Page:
We won’t pretend we’re not hungry for distinction
but what can ever distinguish us enough?
This country, this language won’t last long, the race
will die, later the cockroach, earth itself,
and last this beer bottle: silicon fused by man,
almost indestructible, like a soul:
it will go spinning ever farther from the nearest thing
until space, continually deepening, drowns in itself.
Yet we keep a hungry eye on old schoolmates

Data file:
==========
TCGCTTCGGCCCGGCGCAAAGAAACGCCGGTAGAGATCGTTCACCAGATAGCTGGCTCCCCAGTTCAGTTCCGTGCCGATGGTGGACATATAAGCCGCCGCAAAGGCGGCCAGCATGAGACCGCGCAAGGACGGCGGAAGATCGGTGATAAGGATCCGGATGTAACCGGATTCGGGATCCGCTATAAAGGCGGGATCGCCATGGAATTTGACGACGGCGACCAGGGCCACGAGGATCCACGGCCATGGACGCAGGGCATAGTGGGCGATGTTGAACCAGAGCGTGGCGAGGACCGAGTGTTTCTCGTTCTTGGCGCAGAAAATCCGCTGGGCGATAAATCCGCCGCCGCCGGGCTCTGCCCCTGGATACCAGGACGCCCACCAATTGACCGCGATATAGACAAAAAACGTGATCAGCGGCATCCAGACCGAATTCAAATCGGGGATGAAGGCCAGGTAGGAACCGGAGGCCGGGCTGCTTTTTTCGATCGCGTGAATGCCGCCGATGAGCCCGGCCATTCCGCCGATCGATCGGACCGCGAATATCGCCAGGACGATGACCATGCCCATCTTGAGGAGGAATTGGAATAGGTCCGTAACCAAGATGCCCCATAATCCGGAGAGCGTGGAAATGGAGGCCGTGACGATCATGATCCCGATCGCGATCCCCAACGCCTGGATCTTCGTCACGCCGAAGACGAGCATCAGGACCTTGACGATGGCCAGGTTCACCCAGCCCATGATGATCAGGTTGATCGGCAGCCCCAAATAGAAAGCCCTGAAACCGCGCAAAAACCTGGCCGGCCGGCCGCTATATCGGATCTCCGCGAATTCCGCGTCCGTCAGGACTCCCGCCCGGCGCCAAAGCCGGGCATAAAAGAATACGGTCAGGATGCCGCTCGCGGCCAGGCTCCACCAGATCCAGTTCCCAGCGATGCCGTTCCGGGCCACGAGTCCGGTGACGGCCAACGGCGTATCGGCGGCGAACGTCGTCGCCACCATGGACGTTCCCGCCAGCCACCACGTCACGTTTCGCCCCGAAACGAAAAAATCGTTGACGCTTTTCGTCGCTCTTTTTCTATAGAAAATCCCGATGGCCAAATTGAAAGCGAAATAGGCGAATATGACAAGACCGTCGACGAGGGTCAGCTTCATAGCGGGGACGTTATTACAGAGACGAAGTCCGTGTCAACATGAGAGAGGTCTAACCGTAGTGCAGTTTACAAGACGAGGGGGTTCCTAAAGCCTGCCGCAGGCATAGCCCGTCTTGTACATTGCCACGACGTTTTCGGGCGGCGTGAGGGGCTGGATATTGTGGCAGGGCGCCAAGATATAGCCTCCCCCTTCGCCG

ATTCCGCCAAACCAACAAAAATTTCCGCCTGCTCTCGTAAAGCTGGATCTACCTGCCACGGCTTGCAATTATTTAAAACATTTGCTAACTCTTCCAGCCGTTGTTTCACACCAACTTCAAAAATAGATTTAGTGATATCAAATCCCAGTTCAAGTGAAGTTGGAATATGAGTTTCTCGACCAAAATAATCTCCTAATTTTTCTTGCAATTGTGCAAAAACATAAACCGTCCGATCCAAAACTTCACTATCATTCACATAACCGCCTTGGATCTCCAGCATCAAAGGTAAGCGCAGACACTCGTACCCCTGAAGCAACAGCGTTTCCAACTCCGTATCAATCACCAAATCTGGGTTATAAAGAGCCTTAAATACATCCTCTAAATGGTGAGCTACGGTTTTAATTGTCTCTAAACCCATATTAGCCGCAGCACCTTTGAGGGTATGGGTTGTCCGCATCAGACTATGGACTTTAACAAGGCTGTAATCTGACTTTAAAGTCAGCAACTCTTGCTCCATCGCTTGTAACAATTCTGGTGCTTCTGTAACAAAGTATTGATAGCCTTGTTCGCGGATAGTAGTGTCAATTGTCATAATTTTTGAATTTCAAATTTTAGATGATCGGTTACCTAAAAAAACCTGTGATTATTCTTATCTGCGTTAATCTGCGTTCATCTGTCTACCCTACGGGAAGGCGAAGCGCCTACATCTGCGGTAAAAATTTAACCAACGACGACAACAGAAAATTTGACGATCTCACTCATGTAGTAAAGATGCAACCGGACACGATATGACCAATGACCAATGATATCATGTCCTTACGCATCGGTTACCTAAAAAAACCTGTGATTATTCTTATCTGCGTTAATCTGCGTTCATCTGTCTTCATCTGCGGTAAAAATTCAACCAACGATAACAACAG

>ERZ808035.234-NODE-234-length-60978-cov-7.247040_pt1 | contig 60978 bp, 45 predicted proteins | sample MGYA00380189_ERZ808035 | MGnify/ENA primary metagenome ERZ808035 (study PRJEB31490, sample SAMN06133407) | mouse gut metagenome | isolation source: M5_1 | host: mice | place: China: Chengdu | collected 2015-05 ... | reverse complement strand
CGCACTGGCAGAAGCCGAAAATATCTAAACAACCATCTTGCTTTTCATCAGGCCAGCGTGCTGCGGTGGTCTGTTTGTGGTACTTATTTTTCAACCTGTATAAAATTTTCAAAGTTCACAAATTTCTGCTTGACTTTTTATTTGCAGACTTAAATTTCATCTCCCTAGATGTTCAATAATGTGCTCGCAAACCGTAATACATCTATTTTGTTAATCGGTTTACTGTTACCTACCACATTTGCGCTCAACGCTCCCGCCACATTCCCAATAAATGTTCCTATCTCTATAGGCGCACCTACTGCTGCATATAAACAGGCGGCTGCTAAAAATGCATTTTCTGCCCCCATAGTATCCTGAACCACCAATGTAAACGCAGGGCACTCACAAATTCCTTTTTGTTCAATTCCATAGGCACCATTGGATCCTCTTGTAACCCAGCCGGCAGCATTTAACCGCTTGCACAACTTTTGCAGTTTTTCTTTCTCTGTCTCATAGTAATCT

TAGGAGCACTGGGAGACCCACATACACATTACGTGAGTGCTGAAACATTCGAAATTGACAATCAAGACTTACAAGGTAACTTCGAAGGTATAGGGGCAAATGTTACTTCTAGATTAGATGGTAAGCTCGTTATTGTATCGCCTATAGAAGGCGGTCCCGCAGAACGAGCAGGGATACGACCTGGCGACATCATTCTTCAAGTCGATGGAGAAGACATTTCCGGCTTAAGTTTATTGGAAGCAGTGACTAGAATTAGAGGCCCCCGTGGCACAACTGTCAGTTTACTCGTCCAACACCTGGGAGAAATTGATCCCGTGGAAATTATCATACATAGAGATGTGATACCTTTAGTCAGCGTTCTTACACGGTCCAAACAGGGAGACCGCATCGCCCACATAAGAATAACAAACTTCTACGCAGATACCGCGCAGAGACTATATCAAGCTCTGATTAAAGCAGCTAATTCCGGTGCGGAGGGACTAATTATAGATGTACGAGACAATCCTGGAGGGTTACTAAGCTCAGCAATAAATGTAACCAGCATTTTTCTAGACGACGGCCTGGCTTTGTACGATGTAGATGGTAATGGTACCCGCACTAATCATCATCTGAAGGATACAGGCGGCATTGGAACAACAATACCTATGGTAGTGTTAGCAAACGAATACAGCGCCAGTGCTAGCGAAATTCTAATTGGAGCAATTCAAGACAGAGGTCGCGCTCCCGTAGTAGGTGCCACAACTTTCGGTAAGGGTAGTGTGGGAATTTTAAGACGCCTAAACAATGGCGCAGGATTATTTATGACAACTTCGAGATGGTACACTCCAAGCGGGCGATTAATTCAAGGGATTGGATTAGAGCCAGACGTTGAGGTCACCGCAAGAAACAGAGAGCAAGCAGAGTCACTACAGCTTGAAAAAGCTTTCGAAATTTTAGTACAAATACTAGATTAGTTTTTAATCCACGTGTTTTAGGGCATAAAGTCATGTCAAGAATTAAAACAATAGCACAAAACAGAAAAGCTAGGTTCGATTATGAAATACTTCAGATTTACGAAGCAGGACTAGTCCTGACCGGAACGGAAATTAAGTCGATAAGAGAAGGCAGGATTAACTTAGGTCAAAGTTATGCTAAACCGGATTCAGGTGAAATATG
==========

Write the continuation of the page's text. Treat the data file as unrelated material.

and everyone born in the year of our own birth,
and spend the nights in ranting over them,
their money, fashionable companions, pliant critics.
To live just a little longer than they do:
that would be triumph. Hence exercise and diets,
and the squabble over who will write the history
of this paradise of demons casting each other out.
Albert Frank Moritz, “On Distinction” from Rest on the Flight into Egypt. Copyright © 1999 by Albert Frank Moritz. Reprinted with the permission of Brick Books.
Source: Rest on the Flight into Egypt
(Brick Books, 1999)